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SP Turnaround Round Bale Mover
Nebraska rancher Wayne Rodocker wanted to do a better job of moving round bales off his irrigated hay fields than he was able to do with a conventional front-end loader. So he decided to build his own four-bale, self-propelled "turnaround" bale loader, complete with an operator turntable that can be rotated 180 degrees allowing him to drive the bale mover in either direction.
"It makes an ideal bale hauler because I can load bales fast. I can pick up four bales at a time without stopping and go up to 1 mph in the field," says Rodocker.
He used 4 by 10-in. sq. tubing to build the chassis and frame and 3 by 7-in. sq. tubing to build the front loader arms which are equipped with two bale spears. Two bale spears are also mounted at the rear. Each spear is controlled by its own hydraulic cylinder so it can be tipped up or down independently. The axles and suspension system are from a White semi truck and the 455 cu. in., 8-cyl. engine (mounted behind the loader arms) is from an Oldsmobile Toronado. The hydrostatic transmission was taken from a junked International 914 combine. There's also a 4-speed transmission from a 1964 1-ton Chevrolet pickup. The loader end of the bale mover is equipped with 48-in. high, 31-in. wide tubeless flotation tires and the engine end has 10.00 by 20 truck tires.
"Conventional front-end loaders are too slow and round bales are hard on them," says Rodocker. "Saving time is especially important on irrigated hay because I want to get bales off the field as quick as possible so I can irrigate again. In the past it took me two hours to load 28 bales on two semi trailers with a front-end loader, but it takes only a half hour with the bale mover. An-other advantage is that the flotation tires soften the ride and don't damage hay as much as regular tractor tires. They also provide a smoother ride. Springs and shocks under the front truck tires help keep the frame and loader from twisting. The short 16-ft. wheelbase lets me turn sharp and the 10 ft. width keeps the bale mover totally stable even when the loader is carrying two 1,500-lb. bales 10 ft. above the ground."
Rodocker built the bale mover to go in either direction so that he can load bales without having to turn his head to look back all the time. The seat, steering wheel, hydraulic levers, and foot pedals are all mounted on a rotating turntable that he cut from 3/8-in. steel plate. "I spear the first bale with one loader arm and tip the bale up at a45 degree angle so that it's about 1 ft. off the ground, then I spear a second bale with the other arm. Then I flip a lever to rotate the turntable so that the engine is in front of me. I spear two more bales, then I rotate the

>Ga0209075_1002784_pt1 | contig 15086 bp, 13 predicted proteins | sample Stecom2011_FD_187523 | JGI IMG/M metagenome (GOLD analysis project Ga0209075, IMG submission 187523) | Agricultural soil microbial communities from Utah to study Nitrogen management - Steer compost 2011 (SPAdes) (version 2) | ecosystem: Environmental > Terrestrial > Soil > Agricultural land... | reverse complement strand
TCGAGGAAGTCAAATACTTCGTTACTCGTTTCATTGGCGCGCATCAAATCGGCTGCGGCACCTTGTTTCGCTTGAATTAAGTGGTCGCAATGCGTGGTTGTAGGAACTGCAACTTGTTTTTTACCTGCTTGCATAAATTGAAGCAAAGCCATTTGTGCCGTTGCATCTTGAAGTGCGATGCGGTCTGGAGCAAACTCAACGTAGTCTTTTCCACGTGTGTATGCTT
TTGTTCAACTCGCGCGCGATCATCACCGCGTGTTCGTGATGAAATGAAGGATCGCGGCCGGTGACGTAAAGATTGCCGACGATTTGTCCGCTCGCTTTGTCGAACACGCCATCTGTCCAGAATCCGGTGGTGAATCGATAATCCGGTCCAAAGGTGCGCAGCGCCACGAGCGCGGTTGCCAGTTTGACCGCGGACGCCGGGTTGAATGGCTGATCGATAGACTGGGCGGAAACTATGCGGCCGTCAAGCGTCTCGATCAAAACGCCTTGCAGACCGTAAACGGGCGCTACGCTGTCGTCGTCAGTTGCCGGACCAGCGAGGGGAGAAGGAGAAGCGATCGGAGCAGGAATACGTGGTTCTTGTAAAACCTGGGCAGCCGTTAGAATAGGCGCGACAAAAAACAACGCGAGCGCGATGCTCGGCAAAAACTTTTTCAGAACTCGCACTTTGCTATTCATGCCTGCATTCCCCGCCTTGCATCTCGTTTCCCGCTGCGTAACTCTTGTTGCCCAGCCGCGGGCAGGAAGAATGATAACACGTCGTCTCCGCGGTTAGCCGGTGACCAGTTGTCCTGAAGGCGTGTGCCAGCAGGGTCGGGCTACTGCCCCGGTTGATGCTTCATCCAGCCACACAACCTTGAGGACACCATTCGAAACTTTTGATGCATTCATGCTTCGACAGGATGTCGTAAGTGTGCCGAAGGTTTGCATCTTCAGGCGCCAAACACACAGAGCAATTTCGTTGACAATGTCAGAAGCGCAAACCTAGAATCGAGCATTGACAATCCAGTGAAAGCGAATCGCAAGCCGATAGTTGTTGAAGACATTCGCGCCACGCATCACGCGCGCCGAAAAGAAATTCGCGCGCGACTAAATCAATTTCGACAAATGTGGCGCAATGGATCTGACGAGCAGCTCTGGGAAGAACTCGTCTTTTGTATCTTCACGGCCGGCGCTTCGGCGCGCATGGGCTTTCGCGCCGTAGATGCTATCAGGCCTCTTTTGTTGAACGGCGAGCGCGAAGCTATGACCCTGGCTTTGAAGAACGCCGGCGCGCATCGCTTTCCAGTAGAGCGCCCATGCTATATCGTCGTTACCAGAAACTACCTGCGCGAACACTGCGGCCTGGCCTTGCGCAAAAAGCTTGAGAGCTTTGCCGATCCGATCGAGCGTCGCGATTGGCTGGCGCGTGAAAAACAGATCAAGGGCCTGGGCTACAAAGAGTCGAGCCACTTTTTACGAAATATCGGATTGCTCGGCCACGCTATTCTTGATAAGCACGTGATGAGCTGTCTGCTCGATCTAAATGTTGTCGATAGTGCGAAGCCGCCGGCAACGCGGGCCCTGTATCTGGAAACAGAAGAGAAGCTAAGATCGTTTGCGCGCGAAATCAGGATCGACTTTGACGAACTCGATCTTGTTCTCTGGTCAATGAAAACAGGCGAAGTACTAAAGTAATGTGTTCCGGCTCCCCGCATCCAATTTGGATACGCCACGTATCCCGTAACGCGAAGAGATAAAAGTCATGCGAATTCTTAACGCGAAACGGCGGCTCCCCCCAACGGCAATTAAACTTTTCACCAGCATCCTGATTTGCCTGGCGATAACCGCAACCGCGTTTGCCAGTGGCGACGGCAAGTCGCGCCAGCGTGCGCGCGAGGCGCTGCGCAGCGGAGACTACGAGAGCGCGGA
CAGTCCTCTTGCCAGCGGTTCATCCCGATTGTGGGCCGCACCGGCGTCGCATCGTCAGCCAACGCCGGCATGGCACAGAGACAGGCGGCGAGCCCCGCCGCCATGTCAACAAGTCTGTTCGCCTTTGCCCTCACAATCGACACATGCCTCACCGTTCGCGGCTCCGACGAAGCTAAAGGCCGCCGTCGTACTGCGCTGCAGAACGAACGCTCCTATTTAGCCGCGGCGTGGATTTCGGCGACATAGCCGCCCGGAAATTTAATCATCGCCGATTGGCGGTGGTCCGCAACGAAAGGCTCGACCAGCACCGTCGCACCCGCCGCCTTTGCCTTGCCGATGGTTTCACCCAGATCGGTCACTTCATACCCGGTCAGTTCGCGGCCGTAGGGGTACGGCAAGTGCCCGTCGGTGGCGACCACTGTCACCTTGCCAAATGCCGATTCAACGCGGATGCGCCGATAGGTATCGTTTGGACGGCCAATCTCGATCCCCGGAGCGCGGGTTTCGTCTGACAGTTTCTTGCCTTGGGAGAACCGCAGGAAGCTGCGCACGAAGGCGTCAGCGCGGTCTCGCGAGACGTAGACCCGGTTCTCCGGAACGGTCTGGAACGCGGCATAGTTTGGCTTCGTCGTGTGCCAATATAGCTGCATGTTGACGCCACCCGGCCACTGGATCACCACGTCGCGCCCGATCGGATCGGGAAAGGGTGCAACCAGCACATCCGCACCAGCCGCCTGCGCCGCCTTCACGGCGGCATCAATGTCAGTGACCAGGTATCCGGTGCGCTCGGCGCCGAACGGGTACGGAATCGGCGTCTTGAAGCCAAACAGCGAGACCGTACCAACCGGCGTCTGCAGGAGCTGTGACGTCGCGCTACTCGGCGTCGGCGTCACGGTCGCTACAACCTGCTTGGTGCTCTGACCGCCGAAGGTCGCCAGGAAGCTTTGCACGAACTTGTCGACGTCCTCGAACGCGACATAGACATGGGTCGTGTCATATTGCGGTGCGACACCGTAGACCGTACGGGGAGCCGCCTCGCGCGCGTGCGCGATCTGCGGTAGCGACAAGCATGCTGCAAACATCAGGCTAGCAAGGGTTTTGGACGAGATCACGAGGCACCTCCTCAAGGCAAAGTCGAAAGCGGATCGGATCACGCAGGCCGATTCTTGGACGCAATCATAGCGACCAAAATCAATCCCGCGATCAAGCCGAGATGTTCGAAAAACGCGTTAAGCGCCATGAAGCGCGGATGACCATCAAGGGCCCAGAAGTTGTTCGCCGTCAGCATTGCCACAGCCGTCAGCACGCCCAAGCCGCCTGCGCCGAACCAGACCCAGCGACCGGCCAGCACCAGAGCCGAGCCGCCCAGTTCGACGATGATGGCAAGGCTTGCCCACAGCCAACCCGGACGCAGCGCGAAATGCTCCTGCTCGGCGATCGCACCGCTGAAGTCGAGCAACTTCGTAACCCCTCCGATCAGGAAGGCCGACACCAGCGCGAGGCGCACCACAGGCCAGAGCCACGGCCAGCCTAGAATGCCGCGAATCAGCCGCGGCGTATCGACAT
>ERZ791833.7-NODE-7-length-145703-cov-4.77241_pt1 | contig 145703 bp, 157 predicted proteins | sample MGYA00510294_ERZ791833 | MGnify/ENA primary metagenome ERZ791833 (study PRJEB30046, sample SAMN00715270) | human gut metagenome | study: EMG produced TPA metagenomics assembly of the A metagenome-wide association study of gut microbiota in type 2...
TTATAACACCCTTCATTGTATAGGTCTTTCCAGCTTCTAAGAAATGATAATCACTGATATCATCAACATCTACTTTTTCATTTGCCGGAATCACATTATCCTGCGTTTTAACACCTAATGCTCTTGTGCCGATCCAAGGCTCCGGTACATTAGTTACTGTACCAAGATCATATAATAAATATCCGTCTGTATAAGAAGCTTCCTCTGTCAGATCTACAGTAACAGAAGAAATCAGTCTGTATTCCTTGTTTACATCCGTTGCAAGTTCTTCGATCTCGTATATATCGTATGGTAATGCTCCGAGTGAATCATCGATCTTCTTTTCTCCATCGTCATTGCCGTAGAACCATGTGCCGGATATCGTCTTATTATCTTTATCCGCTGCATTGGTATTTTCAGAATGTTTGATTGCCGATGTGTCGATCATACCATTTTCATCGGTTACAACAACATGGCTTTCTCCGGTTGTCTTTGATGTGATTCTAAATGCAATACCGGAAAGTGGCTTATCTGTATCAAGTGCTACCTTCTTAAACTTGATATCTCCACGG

turntable back to the original position for the drive to the edge of the field.
"The reason I installed the 4-speed trans-mission along with the hydrostatic trans-mission was because it provides a neutral gear for towing the bale mover behind a loaded semi trailer on the highway. In the field I put the transmission in second gear and run the engine at 1/4 throttle. I can go up to 30 mph in second gear and up to 60 mph in third gear. I use the hydraulic levers to control the loader, spears, and turntable. I use my left hand to steer and my right hand to operate the levers. I use my left foot to control the hydrostatic transmission. The left foot pedal has a `rocker panel' so I can use my toe to go forward and my heel to back up. My right foot controls the gas pedal."
The loader arms are raised and lowered by 3-in. dia. cylinders and the spears are controlled by 4 by 16-in. cylinders. A flow valve equalizes oil flow to each loader cylinder to keep the loader from twisting.
Rodocker mounted the hydrostatic trans-mission on the engine bell housing and mounted a hydraulic motor on the 4-speed transmission. Two hydraulic lines connect the pump and motor. An 8-in. long driveline runs from the 4-speed transmission to the rear end.
A 40-gal. tank mounts on each side of the bale mover. The tanks were salvaged from Deere 55 combines. One carries hydraulic oil and the other holds gas. The

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1992 - Volume #16, Issue #2